The liver is one of the largest organs in your body—an adult liver weighs about 3.1 pounds–and is found in the right upper abdomen, below the diaphragm, taking up most of the space under the ribs and some space in the left upper abdomen as well. Looking at your liver from the outside, the right lobe is larger and left lobe smaller. There is connective tissue separating the two lobes and anchoring them to the abdominal cavity. Liver tissue itself is an intricate network of smaller units of liver cells with many canals carrying blood and bile running in between.
One amazing fact about your liver is that it’s the only organ that possesses the remarkable capacity to almost completely regenerate–your liver can regrow back to its full size even after as much as 75% of it has been surgically removed or chemically injured. Maybe even more amazingly, in most cases, during regeneration liver function is only partially affected. Detoxification for things like medications is decreased, but many other primary functions are not substantially affected. Because the liver has the job of taking up toxic substances and converting them into harmless substances, or making sure they are released from the body, it is the main site of drug and environmental detoxification in the body. The exposure to chemicals can potentially induce cell death and injury. For the liver to survive this toxic onslaught it has to have this regenerative capability—in other words, liver cells regenerate to prevent its own failure.
Why your liver matters . . .
Besides being an important center of detoxification, the liver converts the nutrients in our diets into substances that the body can use, stores these substances, and supplies cells with them when needed. Blood coming from all of the digestive organs flows through the portal vein to the liver, carrying nutrients (and toxins). Once they reach the liver, these substances are processed, stored, altered, detoxified, and passed back into the blood or released in the bowel to be eliminated. In this way the liver can, for example, remove alcohol from your blood.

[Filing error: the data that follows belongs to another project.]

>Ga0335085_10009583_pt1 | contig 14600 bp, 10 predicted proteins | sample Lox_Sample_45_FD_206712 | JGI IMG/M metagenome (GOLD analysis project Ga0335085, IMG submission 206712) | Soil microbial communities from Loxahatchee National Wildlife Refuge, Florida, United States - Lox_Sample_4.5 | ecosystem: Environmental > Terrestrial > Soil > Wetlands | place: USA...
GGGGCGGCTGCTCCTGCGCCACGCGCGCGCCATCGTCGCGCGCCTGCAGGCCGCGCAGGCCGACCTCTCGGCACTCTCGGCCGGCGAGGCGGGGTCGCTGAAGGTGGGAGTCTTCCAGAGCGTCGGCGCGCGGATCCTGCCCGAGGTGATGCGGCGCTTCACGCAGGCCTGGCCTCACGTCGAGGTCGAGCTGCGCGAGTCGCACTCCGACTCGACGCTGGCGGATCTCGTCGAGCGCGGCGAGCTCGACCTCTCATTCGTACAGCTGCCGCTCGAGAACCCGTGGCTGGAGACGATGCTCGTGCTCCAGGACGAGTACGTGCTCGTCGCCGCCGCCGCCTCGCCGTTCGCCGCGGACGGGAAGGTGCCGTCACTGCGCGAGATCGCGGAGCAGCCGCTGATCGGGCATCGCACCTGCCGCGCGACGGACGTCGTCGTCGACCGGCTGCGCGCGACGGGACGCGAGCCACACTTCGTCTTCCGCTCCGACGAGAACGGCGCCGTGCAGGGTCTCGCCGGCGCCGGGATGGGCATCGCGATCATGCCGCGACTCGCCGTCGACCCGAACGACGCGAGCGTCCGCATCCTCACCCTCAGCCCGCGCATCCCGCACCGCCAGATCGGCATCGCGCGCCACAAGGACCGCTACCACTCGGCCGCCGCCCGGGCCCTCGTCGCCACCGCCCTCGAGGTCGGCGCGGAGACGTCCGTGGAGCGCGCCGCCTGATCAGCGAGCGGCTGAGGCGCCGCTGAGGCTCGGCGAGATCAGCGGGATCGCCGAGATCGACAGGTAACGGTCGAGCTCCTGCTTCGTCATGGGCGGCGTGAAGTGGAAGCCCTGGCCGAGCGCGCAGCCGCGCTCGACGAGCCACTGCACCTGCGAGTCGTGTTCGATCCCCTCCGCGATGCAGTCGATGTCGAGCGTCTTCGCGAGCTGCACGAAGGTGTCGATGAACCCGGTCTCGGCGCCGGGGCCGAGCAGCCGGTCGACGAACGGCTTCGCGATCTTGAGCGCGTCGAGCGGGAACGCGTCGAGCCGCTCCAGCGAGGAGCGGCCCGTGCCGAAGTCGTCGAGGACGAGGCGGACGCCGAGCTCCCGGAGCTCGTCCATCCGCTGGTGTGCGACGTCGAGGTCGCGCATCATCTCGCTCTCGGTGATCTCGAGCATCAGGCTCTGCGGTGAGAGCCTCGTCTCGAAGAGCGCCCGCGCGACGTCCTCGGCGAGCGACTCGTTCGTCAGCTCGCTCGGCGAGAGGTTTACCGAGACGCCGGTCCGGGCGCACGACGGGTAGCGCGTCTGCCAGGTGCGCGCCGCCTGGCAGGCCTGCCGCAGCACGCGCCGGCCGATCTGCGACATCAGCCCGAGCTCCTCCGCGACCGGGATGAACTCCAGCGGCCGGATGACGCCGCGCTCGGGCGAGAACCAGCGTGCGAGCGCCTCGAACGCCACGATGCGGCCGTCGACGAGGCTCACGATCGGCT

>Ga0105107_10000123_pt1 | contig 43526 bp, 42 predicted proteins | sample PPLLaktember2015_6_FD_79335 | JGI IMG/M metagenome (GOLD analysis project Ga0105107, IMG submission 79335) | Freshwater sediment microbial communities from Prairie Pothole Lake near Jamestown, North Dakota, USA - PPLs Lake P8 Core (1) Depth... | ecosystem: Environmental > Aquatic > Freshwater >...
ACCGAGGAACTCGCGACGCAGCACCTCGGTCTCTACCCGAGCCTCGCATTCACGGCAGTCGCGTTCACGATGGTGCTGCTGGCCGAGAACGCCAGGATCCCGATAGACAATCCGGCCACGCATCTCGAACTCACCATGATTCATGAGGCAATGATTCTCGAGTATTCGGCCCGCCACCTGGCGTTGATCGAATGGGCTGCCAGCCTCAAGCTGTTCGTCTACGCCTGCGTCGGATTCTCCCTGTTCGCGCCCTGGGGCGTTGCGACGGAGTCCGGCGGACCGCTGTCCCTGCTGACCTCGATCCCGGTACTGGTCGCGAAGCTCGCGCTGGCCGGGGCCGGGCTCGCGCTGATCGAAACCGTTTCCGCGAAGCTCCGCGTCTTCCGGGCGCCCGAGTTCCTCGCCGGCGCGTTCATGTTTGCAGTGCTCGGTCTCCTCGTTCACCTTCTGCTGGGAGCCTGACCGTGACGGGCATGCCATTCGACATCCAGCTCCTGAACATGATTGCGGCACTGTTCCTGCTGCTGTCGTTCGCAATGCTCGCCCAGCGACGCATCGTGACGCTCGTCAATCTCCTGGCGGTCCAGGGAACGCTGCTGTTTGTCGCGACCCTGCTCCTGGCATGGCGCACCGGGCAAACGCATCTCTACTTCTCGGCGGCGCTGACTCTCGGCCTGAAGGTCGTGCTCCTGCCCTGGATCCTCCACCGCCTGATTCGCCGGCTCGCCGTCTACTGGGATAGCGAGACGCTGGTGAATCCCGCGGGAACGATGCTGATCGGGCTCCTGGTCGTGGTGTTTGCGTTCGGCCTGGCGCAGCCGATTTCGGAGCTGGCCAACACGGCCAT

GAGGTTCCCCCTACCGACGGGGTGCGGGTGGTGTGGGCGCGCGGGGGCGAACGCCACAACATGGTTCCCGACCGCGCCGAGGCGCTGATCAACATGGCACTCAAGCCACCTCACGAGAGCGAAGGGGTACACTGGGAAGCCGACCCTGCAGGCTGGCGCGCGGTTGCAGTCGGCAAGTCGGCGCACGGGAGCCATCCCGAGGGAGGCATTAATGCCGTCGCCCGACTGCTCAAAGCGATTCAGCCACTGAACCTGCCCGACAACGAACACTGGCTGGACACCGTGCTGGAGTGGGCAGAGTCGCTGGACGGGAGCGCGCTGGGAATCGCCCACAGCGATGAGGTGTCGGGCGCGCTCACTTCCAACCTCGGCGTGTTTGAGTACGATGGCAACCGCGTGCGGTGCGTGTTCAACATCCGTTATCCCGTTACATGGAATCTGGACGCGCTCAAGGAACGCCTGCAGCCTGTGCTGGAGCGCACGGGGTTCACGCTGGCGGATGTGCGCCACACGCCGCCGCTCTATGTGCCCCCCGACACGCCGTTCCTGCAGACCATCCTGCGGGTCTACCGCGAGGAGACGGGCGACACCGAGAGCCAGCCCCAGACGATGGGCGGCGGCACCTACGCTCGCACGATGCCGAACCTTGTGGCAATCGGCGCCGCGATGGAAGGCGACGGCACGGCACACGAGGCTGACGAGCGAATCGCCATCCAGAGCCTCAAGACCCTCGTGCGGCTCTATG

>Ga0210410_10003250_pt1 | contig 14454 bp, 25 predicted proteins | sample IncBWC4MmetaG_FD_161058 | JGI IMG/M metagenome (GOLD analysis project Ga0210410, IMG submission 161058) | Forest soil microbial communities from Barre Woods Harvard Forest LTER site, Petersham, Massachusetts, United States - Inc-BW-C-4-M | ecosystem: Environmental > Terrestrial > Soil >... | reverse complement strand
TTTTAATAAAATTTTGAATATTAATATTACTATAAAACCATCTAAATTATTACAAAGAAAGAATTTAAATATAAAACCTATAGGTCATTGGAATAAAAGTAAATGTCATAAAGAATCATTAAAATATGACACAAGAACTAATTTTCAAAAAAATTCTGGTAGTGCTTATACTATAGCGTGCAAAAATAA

The liver plays a central role in all metabolic processes in the body. In fat metabolism the liver cells break down fats to produce energy. They also produce about 800 to 1,000 ml of bile per day. This yellow, brownish, or olive green liquid is collected in small ducts and then passed on to the main bile duct, which carries the bile to the duodenum, the upper portion of the small intestine. Bile is essential for the breakdown and absorption of fats.
In the metabolism of carbohydrates, the liver helps to ensure that the level of sugar in your blood stays constant. If your blood sugar levels increase or get too high, the liver removes sugar from blood supplied by the portal vein and stores it in the form of glycogen. If your blood sugar levels drop too low, the liver breaks down glycogen and releases sugar into the blood. The liver also stores and releases, as needed, vitamins and minerals.
Lastly, the liver plays an important role in the metabolism of proteins: it produces ones that are important in blood clotting (it also breaks down old or damaged blood cells), hepatic cells also change amino acids in foods so that they can be used to produce energy, or make carbohydrates or fats. Liver cells also take care of one of the by-products of protein metabolism, a toxic substance called ammonia, by converting ammonia to urea, which is released into the blood to be transported to the kidneys to pass out of the body as urine.
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